Valley trainer works to restore equine
Nancy Camp applies ‘Whole Horse’
By MEGAN THOMAS
Express Staff Writer
"My focus is to bring awareness, to let
the horses teach people and see if they’re not happy on another path," Nancy
Camp, a horse trainer in the Wood River Valley explained.
Camp guides others to explore alternative
paths that work to restore optimal health in horses.
Nancy Camp uses alternative
approaches to help horses like Granite.
"It’s not about fixing, it’s about
healing, which is a process of changing," she explained.
Camp’s holistic healing techniques are
based in her depth of experience working as a horse trainer, veterinary
assistant and manager of equine facilities. Currently, Camp is applying a
breadth of alternative health applications to restore a horse’s wellbeing and
introduce a new method to manage horse training.
Camp utilizes acupressure, equine
craniosacral work and the Japanese art of High Touch Jin Shin to rebalance
energy flows in a horse’s body. She also applies TTeam TTouch, equine stretches,
massage techniques, aromatherapy and herbal supplements as well as structured
groundwork exercises to improve a horse's wellbeing.
Throughout the summer Camp is sharing
these techniques through workshops at the Rhythm Ranch in Bellevue.
Camp’s alternative approach considers a
horse in its entirety, hence the name of her business, Whole Horse Training.
The Whole Horse Training approach to
healing begins with change. Change requires Camp to piece together postural and
behavioral issues with their potential relation to injuries and experiences. Bad
behavior may be because of a bad tooth.
She compared her work to peeling away the
layers of an onion.
"I listen very carefully to what they have
to say," she explained.
Listening and working in a partnership
with horses has enabled Camp to find the source of many behavioral problems, as
is the case of Granite, a horse she has worked with since 1996.
When Granite arrived to Camp, he would
buck anyone who attempted to ride him. After disciplining Granite to the point
he would tolerate a rider, Camp realized something else was causing the
As in Granite’s case, "things show up as
behavioral issues," she said. These behavioral issues are "based in fear,
discomfort or stress and cause them to behave the way they do," she further
After spending time with Granite, Camp
called on a California chiropractor who found the horse had a displaced rib. The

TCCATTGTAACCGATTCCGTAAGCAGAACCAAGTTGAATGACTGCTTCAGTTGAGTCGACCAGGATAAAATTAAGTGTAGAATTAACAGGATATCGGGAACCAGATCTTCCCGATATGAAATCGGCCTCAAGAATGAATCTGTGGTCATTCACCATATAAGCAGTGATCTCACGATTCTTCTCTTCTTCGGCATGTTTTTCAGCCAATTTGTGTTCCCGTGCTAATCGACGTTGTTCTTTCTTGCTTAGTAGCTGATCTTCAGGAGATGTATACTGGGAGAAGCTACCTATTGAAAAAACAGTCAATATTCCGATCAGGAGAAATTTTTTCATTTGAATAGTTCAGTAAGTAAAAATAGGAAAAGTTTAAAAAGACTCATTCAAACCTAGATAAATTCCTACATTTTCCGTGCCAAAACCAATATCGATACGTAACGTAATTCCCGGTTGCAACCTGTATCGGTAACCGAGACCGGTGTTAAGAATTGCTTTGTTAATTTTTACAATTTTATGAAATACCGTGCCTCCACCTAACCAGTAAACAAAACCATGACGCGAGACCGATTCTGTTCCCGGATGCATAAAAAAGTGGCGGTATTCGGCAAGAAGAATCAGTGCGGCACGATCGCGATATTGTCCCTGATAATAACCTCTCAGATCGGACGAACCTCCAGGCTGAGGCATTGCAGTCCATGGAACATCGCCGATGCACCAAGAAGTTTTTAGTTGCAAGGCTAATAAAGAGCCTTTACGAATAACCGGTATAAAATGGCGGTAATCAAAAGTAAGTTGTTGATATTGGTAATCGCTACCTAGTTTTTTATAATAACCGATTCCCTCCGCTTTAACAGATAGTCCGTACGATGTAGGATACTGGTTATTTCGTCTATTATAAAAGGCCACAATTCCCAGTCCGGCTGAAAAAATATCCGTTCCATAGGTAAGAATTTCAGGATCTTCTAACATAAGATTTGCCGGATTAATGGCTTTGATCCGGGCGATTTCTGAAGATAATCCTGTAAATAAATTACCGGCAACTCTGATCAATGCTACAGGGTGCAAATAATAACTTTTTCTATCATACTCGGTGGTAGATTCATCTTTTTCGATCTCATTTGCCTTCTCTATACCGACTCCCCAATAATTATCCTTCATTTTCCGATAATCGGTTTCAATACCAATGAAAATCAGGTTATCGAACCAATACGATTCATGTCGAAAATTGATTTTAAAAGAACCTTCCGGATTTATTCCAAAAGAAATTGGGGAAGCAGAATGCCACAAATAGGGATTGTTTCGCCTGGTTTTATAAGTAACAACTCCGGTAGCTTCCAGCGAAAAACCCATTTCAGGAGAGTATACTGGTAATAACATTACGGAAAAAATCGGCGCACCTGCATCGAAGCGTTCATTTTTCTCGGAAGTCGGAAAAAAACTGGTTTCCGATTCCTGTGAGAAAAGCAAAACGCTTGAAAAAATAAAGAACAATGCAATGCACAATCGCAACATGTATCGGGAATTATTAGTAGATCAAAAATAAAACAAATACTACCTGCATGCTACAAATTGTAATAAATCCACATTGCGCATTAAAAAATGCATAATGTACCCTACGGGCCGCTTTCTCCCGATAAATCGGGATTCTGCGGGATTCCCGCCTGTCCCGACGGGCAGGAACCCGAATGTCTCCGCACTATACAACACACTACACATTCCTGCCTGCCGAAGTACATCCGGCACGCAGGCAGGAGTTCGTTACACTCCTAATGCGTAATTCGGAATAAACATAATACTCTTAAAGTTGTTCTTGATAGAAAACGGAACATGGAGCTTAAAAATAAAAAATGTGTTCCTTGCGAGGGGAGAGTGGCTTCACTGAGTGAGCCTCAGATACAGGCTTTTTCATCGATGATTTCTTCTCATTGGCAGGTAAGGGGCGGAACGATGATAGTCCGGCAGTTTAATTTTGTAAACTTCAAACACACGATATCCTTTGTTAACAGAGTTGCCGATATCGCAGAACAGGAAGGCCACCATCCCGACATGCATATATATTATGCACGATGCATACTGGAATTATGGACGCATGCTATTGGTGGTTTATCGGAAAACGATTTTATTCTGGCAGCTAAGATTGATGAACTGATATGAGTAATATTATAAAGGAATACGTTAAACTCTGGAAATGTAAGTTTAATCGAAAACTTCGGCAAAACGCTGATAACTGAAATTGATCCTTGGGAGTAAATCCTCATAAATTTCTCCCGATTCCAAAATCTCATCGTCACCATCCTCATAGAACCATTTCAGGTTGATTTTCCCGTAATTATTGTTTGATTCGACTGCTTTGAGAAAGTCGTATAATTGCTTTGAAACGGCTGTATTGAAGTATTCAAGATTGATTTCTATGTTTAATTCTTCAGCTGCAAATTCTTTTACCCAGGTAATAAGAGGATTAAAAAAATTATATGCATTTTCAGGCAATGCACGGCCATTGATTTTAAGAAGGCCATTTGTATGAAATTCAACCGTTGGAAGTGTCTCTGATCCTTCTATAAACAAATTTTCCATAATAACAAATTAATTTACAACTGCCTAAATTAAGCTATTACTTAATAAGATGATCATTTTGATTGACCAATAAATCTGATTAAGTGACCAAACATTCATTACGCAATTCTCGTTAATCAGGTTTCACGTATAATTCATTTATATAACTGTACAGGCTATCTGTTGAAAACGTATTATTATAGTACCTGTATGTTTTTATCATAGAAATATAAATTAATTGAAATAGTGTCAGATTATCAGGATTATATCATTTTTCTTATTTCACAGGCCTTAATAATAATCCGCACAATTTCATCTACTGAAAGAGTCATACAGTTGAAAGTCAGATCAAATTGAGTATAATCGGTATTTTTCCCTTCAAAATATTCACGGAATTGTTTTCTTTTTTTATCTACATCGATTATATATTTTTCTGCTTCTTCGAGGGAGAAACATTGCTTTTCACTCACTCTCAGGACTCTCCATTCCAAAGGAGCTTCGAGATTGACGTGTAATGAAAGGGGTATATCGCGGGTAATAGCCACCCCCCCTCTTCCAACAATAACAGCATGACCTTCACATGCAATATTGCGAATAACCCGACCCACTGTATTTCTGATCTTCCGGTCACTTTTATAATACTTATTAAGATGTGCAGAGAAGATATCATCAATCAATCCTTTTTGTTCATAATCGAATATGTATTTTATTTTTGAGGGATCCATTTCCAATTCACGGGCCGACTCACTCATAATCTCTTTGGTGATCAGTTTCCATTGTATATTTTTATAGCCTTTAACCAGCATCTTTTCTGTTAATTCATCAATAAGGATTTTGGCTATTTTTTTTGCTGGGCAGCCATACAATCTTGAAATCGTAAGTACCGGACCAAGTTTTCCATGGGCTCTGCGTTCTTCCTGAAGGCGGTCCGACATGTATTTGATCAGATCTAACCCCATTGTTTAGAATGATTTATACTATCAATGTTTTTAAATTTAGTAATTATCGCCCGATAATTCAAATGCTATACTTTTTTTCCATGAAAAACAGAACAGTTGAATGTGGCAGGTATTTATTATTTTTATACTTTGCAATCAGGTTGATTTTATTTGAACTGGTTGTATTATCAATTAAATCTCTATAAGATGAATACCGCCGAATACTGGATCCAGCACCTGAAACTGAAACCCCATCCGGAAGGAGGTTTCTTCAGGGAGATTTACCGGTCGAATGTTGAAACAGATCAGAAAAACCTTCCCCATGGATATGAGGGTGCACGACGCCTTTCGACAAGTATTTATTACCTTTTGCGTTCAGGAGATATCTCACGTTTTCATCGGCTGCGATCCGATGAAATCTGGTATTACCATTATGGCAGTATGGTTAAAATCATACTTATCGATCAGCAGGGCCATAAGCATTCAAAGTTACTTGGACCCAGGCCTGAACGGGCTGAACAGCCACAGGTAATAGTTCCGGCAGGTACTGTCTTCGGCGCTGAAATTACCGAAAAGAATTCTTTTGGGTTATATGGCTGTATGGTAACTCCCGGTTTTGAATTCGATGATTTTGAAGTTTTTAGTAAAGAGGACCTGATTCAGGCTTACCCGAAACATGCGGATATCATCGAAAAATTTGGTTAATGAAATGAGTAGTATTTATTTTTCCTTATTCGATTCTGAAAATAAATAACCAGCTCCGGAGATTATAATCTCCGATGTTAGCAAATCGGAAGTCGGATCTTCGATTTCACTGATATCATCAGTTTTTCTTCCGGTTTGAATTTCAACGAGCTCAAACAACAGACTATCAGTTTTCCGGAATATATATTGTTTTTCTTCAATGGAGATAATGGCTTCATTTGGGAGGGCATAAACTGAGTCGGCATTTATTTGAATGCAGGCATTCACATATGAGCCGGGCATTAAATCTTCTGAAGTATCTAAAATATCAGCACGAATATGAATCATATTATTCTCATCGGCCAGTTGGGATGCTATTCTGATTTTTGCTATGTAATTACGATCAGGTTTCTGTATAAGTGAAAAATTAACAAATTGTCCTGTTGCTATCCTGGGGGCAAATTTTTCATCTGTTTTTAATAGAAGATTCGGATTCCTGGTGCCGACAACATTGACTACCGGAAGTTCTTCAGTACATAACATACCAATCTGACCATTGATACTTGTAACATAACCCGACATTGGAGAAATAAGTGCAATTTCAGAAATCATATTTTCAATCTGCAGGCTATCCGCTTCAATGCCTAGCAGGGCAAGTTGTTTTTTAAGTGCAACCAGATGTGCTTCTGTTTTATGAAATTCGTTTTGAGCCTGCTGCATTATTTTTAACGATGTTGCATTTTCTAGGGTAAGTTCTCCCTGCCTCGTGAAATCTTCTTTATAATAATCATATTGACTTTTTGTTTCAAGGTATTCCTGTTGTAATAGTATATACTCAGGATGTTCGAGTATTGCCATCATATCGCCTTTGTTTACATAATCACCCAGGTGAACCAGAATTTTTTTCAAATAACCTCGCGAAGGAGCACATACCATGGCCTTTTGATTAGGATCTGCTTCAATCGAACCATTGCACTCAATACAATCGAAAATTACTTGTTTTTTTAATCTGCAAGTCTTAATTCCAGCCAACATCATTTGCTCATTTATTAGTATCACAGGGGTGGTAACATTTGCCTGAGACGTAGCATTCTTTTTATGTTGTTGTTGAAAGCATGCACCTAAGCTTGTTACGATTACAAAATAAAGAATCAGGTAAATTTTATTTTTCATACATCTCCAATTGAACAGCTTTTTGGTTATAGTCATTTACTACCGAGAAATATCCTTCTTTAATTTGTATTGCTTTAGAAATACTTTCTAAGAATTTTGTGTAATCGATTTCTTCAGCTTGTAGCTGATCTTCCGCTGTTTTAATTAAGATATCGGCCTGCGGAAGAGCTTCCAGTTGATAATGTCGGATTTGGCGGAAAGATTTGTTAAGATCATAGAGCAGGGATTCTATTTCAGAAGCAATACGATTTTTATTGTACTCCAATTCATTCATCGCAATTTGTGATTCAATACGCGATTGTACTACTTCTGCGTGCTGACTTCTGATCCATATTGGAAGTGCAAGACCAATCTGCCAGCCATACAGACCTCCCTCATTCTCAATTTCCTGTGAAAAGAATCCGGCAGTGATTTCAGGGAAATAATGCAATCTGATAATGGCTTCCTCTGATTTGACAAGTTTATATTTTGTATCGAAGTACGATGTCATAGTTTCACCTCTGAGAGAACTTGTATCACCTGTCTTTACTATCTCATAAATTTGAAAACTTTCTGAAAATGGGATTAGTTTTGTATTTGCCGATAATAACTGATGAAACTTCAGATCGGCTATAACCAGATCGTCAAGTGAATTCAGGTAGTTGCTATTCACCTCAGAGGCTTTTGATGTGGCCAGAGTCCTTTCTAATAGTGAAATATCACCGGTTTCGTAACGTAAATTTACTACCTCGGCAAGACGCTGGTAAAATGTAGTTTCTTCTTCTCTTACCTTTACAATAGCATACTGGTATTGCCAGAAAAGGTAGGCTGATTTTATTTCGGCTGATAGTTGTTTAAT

rib caused such discomfort that Granite could not tolerate a rider.
While spending further time with Granite,
Camp also discovered the horse needed intense dental work as well. Camp
attributed Granite’s resistance, such as refusing to be touched on the side of
the head to the needed dental work.
But, Camp emphasized that a horse’s
behavior should not be isolated to a single injury, like the tooth. Instead, it
is the accumulation of experiences, the layers of an onion, that drive the
animals to behave the way they do.
In Granite’s case, Camp hypothesizes that
the dental problem was caused when the horse was scared with fly spray, a fear
the horse manifests. She guesses it is likely, that at a previous time someone
applied the spray in such a way that it caused the horse to jolt and caused a
displacement in his teeth.
Granite is a perfect example of how the
amalgamation of experiences emerge as behavioral tendencies. It’s a process that
involves "listening to the horses, to get information from the horses," Camp
In order to restore a horse’s wellbeing,
Camp works to solve the physical discomforts with a variety of techniques.
She emphasizes she is not trying to take
over the role of a veterinarian. As a veterinary assistant for 11 years, Camp
understands the importance of medicine.
Instead, she offers a complement to solve
chronic injuries and maintain optimum comfort for horses through the application
of alternative health techniques.
As she massaged Granite’s neck, she
reflected, "I run a program that respects the horse."
Camp’s upcoming programs include Clicker
Training for Horses and Dogs with Corally Burmaster, July 17, 18 and 19;
Equimotion Feldenkrais Integrated Riding Workshop, July 23 and 24, and
Alleviating Stress in Your Horse, July 31.